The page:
Master storyteller Alan Moore (Watchmen) delivers twelve interconnected stories of lust, madness, and ectasy, all set in central England and spanning over six thousand years, the narratives woven together in patterns of recurring events, strange traditions, and uncanny visions. First, a cave-boy loses his mother, falls in love, and learns a deadly lesson. He is followed by an extraordinary cast of characters: a murderess who impersonates her victim; a fisherman who believes he has become a different species; a Roman emissary who realizes the bitter truth about the Empire; a crippled nun who is healed miraculously by a disturbing apparition; an old crusader whose faith is destroyed by witnessing the ultimate relic; two witches, lovers, who burn at the stake. Each related tale traces a path in a journey of discovery of the secrets of the land.
In the tradition of Kipling's Puck of Pook's Hill, Schwob's Imaginary Lives, and Borges' A Universal History of Infamy, Moore travels through history, blending truth and conjecture, in a novel that is dazzling, moving, sometimes tragic, but always mesmerizing.
With an introduction by Neil Gaiman, a suite of full-color plates by José Villarrubia, and a cover design by Chip Kidd.
|Product dimensions:||5.50(w) x 7.90(h) x 0.80(d)|
|Age Range:||16 Years|
About the Author
Alan Moore is widely regarded as the best and most influential writer in the history of comics. His seminal works include Miracleman and Watchmen, for which he won the coveted Hugo Award. Never one to limit himself in form or content, Moore has also published novels, Voice of the Fire and Jerusalem, and an epic poem, The Mirror of Love. Four of his ground-breaking graphic novels—From Hell, Watchmen, V for Vendetta, and The League of Extraordinary Gentlemen—have been adapted to the silver screen. Moore currently resides in Northampton, England.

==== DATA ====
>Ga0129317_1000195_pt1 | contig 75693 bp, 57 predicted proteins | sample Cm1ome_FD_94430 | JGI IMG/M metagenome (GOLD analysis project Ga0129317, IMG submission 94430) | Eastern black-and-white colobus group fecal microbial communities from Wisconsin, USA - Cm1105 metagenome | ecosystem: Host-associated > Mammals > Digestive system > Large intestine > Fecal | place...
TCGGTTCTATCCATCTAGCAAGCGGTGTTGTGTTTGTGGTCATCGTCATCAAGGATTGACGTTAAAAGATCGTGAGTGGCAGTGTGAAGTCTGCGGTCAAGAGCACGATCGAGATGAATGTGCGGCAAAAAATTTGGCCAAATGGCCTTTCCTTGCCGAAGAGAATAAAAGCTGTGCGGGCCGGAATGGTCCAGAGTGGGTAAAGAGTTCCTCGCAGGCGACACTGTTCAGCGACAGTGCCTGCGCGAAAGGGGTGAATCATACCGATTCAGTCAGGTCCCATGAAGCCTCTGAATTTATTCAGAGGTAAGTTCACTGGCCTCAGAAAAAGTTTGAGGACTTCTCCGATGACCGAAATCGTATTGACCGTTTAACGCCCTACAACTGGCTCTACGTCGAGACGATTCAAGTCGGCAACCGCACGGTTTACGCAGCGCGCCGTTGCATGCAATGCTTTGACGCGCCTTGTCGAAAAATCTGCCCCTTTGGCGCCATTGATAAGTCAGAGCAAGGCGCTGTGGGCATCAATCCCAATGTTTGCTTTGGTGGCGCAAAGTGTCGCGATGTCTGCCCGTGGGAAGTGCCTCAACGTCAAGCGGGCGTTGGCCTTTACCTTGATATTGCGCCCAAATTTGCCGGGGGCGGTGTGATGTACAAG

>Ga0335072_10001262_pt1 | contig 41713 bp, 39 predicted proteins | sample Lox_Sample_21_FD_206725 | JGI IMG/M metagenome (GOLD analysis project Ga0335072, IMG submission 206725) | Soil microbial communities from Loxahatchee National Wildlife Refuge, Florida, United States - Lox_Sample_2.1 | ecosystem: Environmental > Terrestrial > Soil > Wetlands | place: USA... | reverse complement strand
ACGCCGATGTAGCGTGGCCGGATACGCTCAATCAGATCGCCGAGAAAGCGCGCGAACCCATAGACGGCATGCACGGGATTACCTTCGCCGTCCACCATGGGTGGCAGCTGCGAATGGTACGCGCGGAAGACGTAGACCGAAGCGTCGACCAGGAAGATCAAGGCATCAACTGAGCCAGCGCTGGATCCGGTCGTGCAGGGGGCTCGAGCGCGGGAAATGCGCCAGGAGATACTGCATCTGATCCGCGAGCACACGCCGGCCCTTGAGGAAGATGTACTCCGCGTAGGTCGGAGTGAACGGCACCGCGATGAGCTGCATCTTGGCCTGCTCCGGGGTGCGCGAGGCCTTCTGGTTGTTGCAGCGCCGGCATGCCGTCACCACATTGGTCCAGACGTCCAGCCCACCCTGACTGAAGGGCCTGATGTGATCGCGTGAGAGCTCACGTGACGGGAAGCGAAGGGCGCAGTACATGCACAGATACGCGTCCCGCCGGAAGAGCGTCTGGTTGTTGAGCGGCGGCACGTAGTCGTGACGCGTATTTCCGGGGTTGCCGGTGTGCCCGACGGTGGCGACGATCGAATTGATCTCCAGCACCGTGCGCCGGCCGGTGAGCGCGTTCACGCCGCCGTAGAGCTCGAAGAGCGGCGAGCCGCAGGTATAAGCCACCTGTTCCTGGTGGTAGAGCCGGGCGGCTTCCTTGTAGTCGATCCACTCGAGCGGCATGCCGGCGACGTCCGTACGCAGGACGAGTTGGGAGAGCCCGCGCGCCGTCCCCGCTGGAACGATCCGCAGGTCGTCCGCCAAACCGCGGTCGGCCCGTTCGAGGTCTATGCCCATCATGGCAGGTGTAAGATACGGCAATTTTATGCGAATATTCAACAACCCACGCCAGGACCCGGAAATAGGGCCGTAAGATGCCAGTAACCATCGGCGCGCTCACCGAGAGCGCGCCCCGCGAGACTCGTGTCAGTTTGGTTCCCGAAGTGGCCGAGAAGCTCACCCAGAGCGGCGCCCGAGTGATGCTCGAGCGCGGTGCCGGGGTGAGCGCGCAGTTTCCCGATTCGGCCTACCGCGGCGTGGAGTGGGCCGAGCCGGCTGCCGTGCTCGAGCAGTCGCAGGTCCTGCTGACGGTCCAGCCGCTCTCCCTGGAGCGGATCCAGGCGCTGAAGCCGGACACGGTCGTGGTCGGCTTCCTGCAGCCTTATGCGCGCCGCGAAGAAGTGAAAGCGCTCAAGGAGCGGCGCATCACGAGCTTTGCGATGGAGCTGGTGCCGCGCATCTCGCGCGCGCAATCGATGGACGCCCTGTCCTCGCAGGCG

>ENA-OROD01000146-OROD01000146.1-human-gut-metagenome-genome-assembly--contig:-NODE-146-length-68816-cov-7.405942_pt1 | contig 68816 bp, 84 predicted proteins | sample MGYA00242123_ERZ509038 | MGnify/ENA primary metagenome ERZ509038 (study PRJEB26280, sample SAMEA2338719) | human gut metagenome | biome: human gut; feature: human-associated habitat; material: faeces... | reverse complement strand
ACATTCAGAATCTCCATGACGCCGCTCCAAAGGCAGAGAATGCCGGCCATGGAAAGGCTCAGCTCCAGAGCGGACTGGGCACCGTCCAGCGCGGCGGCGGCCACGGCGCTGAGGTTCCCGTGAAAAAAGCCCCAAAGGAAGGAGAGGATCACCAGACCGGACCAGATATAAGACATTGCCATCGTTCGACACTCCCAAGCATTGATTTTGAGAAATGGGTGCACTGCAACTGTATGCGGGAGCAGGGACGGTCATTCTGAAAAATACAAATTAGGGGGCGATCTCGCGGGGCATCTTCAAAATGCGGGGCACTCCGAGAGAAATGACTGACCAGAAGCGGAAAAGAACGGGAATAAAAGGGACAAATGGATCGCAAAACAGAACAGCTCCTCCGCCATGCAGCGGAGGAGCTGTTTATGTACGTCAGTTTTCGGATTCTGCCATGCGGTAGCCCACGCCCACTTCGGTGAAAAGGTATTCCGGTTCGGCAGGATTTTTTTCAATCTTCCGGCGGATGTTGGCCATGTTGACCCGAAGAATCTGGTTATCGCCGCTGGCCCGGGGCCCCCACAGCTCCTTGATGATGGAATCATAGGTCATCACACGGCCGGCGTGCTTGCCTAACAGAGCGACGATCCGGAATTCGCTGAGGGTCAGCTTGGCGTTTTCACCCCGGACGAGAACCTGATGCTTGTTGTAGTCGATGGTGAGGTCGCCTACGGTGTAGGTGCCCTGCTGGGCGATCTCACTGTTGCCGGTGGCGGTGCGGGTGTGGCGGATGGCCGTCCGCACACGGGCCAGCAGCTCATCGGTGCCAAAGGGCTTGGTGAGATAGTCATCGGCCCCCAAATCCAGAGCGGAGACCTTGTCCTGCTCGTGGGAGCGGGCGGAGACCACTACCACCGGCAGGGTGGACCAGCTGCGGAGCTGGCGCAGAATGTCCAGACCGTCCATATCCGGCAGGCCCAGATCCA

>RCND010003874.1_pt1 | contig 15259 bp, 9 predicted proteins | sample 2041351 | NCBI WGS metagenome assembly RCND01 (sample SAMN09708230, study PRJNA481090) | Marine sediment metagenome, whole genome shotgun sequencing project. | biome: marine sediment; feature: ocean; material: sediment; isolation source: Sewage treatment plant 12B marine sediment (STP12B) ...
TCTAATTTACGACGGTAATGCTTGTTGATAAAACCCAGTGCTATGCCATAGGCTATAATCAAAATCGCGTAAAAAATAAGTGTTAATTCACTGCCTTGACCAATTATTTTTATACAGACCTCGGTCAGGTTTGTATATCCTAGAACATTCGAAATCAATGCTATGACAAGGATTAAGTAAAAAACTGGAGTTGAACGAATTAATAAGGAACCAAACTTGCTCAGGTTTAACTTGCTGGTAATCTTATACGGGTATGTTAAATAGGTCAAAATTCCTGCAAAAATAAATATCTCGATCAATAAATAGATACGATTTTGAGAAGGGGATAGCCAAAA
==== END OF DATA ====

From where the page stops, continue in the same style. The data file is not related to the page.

Table of Contents
|Hob's Hog. 4000 bc||5|
|The Cremation Fields. 2500 bc||48|
|In the Drownings. Post ad 43||107|
|The Head of Diocletian. Post ad 290||117|
|November Saints. ad 1064||129|
|Limping to Jerusalem. Post ad 1100||143|
|Confessions of a Mask. ad 1607||163|
|Angel Language. ad 1618||179|
|Partners in Knitting. ad 1705||208|
|The Sun Looks Pale Upon the Wall. ad 1841||223|
|I Travel in Suspenders. ad 1931||237|
|Phipps' Fire Escape. ad 1995||259|
Most Helpful Customer Reviews
Stories of magic, faith and the development of humans(or lack of) from the stone age to present day. This was the second time I started to read the book, the first time I was discouraged by the first story, using first person and present tense only. But the following chapters are easier to read, even if I get a little disturbed by the shakespeary language sometimes. It's not often I find a narrative that I don't recognise from another book.
I was very excited to see what Alan Moore's writing would be like outside of his comic work. I'm pleased to say that it does not disappoint. He really has a beautiful way with words, from the Joycean (I sort of feel like a goober using that word, but it seems accurate) opening to the closing in the author's own voice. The novel seems to be an expansion of one of the most interesting themes in From Hell: an exploration of occult history. Only instead of a quick tour of magical London, we're seeing an in-depth biography of Moore's own Northhampton. It's a subject that he has a lot of passion for, and his own enjoyment makes it fun to read in return.
This book is very very good, with an intriguing framework and thematic ideas. However, the BN version of this eBook on Nook HD is a wreck, with formatting that goes off the page and cannot be changed. Read this, but get it elsewhere!